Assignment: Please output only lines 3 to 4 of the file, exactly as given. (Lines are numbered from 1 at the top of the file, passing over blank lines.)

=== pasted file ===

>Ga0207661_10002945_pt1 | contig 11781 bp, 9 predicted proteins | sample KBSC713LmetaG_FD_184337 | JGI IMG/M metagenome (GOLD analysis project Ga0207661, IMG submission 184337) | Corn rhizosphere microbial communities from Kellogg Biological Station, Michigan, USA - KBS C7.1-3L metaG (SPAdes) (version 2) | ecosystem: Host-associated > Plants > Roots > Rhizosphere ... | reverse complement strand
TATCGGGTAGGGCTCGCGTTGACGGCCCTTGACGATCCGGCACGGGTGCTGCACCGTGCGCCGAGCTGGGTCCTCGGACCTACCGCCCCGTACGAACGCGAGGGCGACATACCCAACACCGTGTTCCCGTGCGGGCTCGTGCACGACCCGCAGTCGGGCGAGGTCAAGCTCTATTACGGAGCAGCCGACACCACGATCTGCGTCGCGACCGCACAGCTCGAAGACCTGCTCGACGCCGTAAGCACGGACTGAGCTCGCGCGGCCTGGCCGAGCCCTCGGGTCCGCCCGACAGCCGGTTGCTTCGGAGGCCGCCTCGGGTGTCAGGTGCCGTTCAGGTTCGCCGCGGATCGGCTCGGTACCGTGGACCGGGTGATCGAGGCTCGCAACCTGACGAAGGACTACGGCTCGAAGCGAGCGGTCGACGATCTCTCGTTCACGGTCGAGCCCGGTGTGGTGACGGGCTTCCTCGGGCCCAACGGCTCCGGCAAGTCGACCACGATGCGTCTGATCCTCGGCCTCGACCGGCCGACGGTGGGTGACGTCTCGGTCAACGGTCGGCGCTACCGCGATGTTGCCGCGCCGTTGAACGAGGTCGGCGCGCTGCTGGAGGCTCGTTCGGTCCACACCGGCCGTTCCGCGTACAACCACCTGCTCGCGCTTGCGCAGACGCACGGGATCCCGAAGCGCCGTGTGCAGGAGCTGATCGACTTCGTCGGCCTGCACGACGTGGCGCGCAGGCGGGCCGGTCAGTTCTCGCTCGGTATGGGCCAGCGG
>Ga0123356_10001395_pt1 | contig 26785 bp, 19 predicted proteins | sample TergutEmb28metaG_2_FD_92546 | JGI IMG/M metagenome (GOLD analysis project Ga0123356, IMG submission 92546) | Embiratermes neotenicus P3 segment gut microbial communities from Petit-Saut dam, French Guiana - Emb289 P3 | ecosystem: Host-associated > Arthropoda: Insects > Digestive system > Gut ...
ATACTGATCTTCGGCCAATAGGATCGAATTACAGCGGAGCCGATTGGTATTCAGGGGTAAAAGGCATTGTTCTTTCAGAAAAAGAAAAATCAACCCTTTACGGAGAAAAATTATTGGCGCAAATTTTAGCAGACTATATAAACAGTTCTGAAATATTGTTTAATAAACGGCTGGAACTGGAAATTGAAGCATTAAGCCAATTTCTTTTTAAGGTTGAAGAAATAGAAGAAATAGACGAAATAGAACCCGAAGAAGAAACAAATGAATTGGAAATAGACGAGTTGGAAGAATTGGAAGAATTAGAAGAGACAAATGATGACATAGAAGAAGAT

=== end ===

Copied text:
>Ga0123356_10001395_pt1 | contig 26785 bp, 19 predicted proteins | sample TergutEmb28metaG_2_FD_92546 | JGI IMG/M metagenome (GOLD analysis project Ga0123356, IMG submission 92546) | Embiratermes neotenicus P3 segment gut microbial communities from Petit-Saut dam, French Guiana - Emb289 P3 | ecosystem: Host-associated > Arthropoda: Insects > Digestive system > Gut ...
ATACTGATCTTCGGCCAATAGGATCGAATTACAGCGGAGCCGATTGGTATTCAGGGGTAAAAGGCATTGTTCTTTCAGAAAAAGAAAAATCAACCCTTTACGGAGAAAAATTATTGGCGCAAATTTTAGCAGACTATATAAACAGTTCTGAAATATTGTTTAATAAACGGCTGGAACTGGAAATTGAAGCATTAAGCCAATTTCTTTTTAAGGTTGAAGAAATAGAAGAAATAGACGAAATAGAACCCGAAGAAGAAACAAATGAATTGGAAATAGACGAGTTGGAAGAATTGGAAGAATTAGAAGAGACAAATGATGACATAGAAGAAGAT